As marketers, we went from not having enough data to having too much. Just a couple of decades ago, a marketer running an ad in a magazine would only have a general idea of how many people saw the ad and their most basic demographic information.
Today you can measure your marketing in precise detail. Want to know how people in your target audience clicked on your ad and then converted into a customer? Not only can you find that out with a click, you can also see which combination of headlines, images, and CTAs in your A/B testing was the most effective at getting them to your landing page.
But there’s one problem with having hundreds of metrics at your fingertips: you have to track hundreds of metrics. That’s where KPIs come in.
A KPI, or Key Performance Indicator, gives you, your team, and your boss the single number you need to know how your marketing is performing. Rather than try to absorb every data point, a handful of KPIs can give you all the information you need to make fast decisions and take advantage of new opportunities.
How many KPIs should you track? While there’s no right answer, remember that these should be the numbers you use to judge success or failure and drive your work. One KPI is ideal — three to six give you a well-rounded view of your marketing. If you find yourself with dozens of KPIs, then you’ll find it impossible to figure out what is moving the needle. Limit your KPIs to cut through the clutter of your data.
While there are a number of common Twitter KPIs, keep in mind that your KPIs should be what you consider key. While conversions might be considered key for an e-commerce company, Retweets might be considered key for a brick and mortar retailer or company trying to build thought leadership. While you most likely have an idea of what your KPIs could be, ask others in your business what KPIs they use. Finance, Sales, Operations, IT and other departments all have KPIs that tie into business performance that a marketer might not think of.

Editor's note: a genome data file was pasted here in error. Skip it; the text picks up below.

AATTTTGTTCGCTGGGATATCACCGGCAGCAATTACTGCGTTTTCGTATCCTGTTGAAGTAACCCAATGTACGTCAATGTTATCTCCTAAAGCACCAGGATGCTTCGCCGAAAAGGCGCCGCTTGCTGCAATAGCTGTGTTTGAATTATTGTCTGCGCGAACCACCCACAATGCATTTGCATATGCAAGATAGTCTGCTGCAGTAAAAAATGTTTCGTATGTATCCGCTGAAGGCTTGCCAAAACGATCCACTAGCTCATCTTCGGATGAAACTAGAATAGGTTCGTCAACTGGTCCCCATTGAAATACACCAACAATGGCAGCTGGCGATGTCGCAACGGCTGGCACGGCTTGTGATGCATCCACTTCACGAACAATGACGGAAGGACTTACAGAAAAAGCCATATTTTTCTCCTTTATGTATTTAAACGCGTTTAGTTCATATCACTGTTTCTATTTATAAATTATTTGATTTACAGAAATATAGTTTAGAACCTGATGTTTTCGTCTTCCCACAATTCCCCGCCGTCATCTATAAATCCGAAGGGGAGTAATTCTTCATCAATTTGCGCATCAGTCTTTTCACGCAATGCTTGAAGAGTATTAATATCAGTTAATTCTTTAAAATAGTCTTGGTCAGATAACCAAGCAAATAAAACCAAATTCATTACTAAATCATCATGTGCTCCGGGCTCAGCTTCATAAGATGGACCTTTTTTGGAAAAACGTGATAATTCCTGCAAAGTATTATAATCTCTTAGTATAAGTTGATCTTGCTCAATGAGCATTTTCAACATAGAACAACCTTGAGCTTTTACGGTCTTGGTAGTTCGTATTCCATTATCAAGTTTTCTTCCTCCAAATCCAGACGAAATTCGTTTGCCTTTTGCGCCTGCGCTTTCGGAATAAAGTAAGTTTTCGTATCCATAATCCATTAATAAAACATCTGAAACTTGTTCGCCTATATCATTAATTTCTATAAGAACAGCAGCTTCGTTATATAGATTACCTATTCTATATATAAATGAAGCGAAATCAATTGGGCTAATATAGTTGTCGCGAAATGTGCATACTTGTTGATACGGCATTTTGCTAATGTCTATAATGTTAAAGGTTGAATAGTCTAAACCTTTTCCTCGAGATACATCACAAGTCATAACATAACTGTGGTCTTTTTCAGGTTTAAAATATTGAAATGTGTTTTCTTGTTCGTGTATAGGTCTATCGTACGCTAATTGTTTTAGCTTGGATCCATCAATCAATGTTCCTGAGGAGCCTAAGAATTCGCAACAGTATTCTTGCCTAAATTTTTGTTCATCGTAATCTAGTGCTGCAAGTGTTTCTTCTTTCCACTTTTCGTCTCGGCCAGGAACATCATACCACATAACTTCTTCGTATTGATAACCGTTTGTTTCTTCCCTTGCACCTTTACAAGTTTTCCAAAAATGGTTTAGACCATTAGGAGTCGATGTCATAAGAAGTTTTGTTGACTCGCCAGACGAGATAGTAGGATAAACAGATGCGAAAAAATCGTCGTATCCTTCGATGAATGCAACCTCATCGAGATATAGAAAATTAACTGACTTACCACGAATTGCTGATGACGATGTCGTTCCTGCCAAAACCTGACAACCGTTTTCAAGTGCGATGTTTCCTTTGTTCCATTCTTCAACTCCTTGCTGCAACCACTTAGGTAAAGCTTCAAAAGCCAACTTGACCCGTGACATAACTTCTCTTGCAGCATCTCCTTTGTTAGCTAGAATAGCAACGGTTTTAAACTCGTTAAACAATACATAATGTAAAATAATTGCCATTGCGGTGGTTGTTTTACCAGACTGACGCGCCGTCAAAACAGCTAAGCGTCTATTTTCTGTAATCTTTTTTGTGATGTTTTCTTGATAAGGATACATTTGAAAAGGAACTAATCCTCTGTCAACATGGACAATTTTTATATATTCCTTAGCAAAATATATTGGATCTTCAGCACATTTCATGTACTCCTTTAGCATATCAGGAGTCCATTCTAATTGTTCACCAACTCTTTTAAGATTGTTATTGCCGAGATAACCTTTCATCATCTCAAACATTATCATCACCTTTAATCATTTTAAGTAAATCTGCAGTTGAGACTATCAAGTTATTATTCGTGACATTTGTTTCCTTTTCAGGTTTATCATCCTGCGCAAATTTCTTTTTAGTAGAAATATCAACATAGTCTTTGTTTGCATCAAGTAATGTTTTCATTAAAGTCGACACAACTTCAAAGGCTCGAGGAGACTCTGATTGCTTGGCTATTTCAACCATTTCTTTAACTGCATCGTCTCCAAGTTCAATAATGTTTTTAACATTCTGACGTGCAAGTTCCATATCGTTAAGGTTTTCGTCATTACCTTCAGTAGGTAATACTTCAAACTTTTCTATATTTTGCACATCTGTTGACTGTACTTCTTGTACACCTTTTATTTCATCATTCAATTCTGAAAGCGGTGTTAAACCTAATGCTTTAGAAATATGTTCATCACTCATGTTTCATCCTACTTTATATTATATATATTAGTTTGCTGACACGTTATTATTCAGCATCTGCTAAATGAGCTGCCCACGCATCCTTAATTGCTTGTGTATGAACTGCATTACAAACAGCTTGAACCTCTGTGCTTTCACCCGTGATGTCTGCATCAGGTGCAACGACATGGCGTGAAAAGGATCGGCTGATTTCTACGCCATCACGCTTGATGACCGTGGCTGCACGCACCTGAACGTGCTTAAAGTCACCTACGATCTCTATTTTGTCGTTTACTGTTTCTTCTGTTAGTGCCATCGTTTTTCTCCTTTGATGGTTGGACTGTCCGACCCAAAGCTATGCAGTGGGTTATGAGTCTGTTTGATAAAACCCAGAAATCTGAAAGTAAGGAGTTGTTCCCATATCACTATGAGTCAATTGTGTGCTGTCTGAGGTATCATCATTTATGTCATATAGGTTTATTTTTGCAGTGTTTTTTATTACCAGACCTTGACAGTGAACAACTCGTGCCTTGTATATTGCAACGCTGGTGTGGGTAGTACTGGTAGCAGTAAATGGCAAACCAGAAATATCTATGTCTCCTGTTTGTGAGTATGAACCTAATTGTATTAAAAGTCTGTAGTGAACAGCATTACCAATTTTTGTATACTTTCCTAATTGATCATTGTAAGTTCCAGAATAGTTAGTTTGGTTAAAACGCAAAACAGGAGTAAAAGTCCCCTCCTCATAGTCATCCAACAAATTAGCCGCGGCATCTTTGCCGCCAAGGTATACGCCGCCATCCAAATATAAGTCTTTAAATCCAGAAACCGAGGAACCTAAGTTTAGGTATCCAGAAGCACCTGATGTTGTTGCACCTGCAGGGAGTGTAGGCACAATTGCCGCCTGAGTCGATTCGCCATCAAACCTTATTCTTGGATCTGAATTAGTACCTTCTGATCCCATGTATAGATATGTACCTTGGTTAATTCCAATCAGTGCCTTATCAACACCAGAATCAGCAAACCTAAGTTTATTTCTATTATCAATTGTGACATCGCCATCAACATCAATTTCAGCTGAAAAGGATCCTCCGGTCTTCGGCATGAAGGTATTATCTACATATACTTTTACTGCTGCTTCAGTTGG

With that said, here are a few ideas for determining which KPIs to prioritize:
- Engagement: This can be defined as anything from clicks to Retweets to replies to even how many times a branded hashtag was Tweeted. Pick the level of engagement that is truly meaningful to your business.
- Performance: Impressions are important, but performance is the name of the game. Look at your engagement rate, not just your impressions, to track how your audience is reacting over time.
- Growth: You have to grow your following if you’re going to reach new customers. But the number of followers isn’t always important —measure the number of engaged followers in your key demographic to make sure you’re getting quality with your follower quantity.
- ROI: This KPI is the one that keeps your department funded and gets you a raise. Instead of just tracking clicks, tie Tweeting to revenue by tracking the sales or conversions from your Tweets and Twitter Ads.
Try out these tips by creating Twitter Ads of your own. Create a campaign today. Planning to create campaigns large enough that you need a customer success representative? Request for a Twitter customer representative here.